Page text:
Battle over DRC's electoral commission

Let’s start with the good news – the lower chamber of the DRC parliament has finally begun discussing a bill to reform the national electoral commission (CENI), which played such a pivotal role in the shameful presidential and parliamentary elections of November 2011.

October 1st, 2012

Let’s start with the good news – the lower chamber of the DRC parliament has finally begun discussing a bill to reform the national electoral commission (CENI), which played such a pivotal role in the shameful presidential and parliamentary elections of November 2011.

And from the flow of the initial debate in the National Assembly, there seems to be a broad consensus from both sides of the aisle on the need to effect profound changes in the structures and functioning of the CENI as a way of turning the page – and hopefully starting a new chapter that will lead to better and fairer local and provincial elections next year.

But now for the bad news.

As predicted by many people, the government colluded with the Bureau of the National Assembly to play a dirty trick and present a hastily drafted government bill in preference to a better and more carefully prepared bill that was drafted by a civil society expert committee (under the auspices of AETA - Act for Transparent and Peaceful Elections) with OSISA’s support and was endorsed by an opposition MP as a private members bill.

At the opening of the September parliamentary session, the Bureau formally announced the Okundji Bill (named after Emery Okundji, the MP from Kasai Oriental Province who endorsed it) among the pile of bills set out for consideration during this session and sent the bill to the Bureau d’Etudes – the expert committee that provides technical support to parliament and edits the format of private members’ bills that are sent to the government for comment. A whole week after the opening of the session and while the Okundji Bill was awaiting the government’s comments, the executive suddenly announced that it now had its own bill, which it sent overnight to parliament.

The Bureau of the National Assembly then moved remarkably quickly and tabled the government’s bill for general debate. The bill has since been sent to the Commission des Affaires Politiques, Administratives et Judiciaires (PAJ – the standing committee on political, administrative and legal affairs) for what is usually a more technical and more serious consideration – or at least consideration and debate that is less prone to political grandstanding.

However, this may well not be the case this time round. Given the critical importance of an impartial and effective electoral commission, the debate around reform of the CENI was always going to be politicised as much as possible. And in the very first meeting of the PAJ, opposition MPs walked out when it became evident to them that their colleagues from the ruling majority were under instruction to ensure that the government bill passes with no significant amendments – and were certainly not going to countenance a serious discussion of the important difference with the Okundji bill.

In particular, there are two very notable – and critical – differences between the two bills.

Firstly, the Okundji bill provides for broader internal consultations within the CENI and has clear built-in mechanisms to check the powers of the CENI president. The government bill has none of these vital checks and balances, leaving the CENI vulnerable once again to political manipulation as happened in 2011. And secondly, the Okundji bill provides for broader and more influential participation by civil society in the CENI. Needless to say, this is not a priority of the government’s bill.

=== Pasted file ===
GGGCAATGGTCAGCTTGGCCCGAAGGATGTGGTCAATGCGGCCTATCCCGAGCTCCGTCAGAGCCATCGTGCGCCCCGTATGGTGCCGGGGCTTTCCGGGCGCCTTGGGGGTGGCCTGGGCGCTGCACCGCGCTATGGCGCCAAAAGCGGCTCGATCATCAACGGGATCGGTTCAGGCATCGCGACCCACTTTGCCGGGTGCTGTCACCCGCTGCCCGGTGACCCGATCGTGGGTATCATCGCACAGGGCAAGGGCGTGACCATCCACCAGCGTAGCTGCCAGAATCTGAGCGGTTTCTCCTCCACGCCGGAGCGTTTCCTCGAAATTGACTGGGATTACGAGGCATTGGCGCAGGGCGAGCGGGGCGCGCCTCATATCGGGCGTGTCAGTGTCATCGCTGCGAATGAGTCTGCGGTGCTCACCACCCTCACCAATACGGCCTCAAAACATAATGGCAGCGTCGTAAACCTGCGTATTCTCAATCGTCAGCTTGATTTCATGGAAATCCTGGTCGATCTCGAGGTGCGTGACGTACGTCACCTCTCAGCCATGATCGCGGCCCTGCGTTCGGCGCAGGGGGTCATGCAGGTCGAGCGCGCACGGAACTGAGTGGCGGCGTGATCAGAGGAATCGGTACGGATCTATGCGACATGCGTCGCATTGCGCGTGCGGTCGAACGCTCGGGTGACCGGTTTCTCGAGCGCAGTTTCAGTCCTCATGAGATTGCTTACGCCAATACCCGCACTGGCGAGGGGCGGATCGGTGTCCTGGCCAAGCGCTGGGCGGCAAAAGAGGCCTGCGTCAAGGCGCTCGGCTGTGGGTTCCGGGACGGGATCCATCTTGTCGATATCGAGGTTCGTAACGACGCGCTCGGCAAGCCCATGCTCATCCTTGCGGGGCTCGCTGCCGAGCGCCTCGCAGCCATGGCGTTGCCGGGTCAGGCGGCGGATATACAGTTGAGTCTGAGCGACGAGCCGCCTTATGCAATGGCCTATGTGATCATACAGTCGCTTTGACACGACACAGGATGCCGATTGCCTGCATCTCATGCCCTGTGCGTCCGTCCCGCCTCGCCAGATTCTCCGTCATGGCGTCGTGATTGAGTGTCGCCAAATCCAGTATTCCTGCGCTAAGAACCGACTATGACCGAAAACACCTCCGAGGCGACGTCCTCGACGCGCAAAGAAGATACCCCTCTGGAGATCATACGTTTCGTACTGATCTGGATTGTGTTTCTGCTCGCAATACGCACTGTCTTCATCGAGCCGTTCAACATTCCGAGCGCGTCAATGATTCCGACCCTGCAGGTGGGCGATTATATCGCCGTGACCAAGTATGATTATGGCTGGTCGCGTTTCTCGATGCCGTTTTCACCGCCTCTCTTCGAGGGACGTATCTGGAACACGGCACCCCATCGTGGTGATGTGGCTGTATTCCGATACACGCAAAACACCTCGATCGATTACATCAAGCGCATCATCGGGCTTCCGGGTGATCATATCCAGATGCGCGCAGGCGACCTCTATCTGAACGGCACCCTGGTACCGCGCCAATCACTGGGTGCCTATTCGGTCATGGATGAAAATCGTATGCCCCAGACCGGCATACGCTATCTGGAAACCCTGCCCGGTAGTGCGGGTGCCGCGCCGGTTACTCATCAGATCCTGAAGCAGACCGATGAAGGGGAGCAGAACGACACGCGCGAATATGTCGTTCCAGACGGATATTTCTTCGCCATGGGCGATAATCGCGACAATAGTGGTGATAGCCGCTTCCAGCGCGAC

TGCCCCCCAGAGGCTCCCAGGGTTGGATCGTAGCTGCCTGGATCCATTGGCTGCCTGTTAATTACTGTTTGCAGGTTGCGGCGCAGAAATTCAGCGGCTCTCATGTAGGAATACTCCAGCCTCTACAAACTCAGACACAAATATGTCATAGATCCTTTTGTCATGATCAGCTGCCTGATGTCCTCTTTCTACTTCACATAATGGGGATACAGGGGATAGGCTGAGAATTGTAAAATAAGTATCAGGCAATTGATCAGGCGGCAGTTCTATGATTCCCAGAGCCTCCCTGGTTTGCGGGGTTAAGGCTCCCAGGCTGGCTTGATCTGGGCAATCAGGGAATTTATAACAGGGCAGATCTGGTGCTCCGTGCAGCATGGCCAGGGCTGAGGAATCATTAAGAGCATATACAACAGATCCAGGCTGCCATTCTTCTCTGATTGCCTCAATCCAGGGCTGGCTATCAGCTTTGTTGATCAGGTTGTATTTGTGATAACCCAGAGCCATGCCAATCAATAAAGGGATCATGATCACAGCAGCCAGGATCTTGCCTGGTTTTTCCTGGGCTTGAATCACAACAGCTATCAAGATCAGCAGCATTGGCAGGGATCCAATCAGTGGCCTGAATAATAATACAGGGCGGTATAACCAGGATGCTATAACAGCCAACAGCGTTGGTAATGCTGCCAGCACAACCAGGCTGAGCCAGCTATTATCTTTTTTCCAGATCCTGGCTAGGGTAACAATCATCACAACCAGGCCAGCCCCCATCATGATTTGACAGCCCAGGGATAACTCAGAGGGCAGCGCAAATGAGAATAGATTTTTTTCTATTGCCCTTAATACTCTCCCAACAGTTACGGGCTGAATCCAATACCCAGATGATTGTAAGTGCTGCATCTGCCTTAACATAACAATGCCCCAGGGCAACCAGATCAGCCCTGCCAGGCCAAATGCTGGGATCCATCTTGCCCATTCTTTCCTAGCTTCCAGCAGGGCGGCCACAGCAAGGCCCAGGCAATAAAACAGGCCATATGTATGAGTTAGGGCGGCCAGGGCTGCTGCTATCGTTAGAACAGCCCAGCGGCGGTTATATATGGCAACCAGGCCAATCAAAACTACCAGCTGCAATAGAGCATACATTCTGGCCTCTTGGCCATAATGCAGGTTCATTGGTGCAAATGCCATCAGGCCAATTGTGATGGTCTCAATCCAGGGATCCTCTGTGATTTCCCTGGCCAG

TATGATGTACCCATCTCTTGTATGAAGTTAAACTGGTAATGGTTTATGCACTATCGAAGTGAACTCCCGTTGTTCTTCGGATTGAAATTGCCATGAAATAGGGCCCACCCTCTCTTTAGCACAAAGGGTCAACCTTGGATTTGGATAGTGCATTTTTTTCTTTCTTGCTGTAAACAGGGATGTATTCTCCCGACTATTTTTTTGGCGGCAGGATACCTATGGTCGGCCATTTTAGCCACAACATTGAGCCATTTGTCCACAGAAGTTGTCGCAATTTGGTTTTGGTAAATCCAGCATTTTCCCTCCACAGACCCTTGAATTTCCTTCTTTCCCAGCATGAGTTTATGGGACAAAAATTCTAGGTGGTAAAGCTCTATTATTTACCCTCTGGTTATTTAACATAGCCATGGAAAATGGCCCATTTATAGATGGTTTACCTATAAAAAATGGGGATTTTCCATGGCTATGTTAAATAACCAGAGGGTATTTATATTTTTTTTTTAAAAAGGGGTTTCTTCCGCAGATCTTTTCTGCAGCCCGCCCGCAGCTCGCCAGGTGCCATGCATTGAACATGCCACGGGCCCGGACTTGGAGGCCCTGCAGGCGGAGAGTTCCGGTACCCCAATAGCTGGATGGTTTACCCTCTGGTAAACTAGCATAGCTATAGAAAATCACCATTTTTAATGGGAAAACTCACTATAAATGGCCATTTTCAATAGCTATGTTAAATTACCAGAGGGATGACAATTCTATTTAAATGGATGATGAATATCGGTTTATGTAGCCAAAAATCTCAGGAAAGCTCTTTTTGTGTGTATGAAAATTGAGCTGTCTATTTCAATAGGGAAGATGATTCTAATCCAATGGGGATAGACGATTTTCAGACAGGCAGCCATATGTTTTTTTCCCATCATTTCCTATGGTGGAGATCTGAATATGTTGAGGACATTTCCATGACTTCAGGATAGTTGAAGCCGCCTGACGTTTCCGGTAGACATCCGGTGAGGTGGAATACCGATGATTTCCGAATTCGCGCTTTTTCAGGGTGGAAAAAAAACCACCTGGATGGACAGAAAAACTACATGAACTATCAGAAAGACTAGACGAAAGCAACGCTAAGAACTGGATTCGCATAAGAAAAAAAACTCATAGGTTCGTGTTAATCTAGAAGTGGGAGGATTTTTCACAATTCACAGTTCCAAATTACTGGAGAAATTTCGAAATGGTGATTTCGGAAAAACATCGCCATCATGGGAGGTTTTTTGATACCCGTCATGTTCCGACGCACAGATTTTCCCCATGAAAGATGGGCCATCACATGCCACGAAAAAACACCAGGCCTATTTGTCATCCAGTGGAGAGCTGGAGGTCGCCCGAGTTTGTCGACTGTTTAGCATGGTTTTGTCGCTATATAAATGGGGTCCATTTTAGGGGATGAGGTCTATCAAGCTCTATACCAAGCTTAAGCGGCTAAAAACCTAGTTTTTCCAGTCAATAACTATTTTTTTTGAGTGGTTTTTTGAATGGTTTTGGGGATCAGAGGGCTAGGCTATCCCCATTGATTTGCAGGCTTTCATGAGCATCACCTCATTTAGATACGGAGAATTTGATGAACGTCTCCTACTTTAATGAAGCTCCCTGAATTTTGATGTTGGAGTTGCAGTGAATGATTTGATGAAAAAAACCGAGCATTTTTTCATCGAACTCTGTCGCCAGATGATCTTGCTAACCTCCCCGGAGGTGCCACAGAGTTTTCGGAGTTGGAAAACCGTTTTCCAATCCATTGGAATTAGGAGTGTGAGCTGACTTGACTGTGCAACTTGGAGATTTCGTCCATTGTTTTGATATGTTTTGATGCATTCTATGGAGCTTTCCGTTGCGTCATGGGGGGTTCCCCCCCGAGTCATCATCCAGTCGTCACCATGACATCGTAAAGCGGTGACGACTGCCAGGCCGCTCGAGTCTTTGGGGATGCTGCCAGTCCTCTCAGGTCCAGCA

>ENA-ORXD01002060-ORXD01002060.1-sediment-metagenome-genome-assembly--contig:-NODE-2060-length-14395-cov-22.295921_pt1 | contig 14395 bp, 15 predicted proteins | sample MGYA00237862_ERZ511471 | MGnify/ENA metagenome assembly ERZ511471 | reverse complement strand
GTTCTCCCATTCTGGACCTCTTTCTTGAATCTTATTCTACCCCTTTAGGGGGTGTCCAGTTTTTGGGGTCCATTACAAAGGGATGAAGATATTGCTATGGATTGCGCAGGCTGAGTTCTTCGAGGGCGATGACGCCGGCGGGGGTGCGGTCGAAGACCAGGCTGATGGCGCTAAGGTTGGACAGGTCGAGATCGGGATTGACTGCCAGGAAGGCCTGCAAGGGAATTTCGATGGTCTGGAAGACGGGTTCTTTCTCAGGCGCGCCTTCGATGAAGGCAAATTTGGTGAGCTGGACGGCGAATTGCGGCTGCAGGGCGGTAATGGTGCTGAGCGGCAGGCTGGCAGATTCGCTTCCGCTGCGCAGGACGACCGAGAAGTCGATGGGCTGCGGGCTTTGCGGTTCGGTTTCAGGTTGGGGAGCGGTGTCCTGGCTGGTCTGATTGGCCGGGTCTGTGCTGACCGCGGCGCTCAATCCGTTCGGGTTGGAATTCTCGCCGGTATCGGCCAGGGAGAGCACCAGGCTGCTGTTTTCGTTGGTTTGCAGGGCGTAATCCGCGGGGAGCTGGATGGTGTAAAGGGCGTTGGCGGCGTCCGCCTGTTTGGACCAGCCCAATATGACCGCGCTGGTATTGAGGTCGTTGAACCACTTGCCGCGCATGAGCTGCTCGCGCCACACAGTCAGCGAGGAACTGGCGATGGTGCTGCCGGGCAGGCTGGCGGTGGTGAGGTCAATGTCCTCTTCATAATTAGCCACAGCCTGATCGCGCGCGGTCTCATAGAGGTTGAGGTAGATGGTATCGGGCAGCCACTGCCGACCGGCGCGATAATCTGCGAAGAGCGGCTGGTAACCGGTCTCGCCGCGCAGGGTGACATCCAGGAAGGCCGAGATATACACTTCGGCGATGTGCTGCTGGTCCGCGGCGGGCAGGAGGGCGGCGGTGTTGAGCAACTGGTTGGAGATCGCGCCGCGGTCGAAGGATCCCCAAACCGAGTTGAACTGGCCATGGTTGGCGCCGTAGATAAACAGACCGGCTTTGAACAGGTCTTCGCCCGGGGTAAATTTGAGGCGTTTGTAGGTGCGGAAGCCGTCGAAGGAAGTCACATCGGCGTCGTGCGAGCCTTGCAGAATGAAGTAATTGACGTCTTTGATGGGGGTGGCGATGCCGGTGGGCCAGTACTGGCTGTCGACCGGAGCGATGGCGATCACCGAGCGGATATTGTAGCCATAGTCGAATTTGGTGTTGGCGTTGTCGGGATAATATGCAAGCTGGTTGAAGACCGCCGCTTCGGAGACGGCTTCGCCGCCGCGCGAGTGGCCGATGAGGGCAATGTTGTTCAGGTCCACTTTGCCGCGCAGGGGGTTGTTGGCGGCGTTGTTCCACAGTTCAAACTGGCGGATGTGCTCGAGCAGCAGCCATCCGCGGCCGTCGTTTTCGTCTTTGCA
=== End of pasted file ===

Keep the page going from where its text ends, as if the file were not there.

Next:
And the opposition walk out is not the first indication that the government might have overstepped the mark and could face a political backlash. During the general debate, opposition MP after opposition MP took the floor to lambaste the poor quality of the government’s bill and to propose amendments – most of which borrowed heavily from the Okundji bill. This was made possible because AETA – and Emery Okundji himself – ensured that the bill and other relevant material ahead had been circulate ahead of the debate to individual MPs, as well as providing additional information to a number of MPs.

And AETA is currently preparing more material, including a comparative analysis of the two bills, which they are planning on distributing to PAJ members in an effort to influence the work of the committee – even though the governing majority has clearly been ordered how to act and vote.

One of the main reasons behind the government’s sudden change of heart is the upcoming Francophonie summit, which the DRC will be hosting. The French President, Francois Hollande, apparently only endorsed Kinshasa as the host city if the DRC government agreed to implement a number of key reforms, including restructuring the CENI. Initially, the government felt compelled to allow the Okundji bill to go ahead to show Hollande that action was being taken. But the executive clearly realised that it would appear ridiculous for such an important reform process to be led by an opposition MP – so the authorities rushed their own poorly-written bill onto the parliamentary agenda in order to save face.

Most analysts think this face-saving tactic was done just so that it is on the record that the government did something on CENI reform. But they all agree that the bill is so badly drafted that the only sensible approach would be to use the Okundji draft as the basis for the final bill.

Sadly, the government has never demonstrated a sensible approach to the CENI – not before, during or after the farcical 2011 elections.


  • 1 Hood Avenue/148 Jan Smuts; Rosebank, GP 2196; South Africa
  • T. +27 (0)11 587 5000
  • F. +27 (0)11 587 5099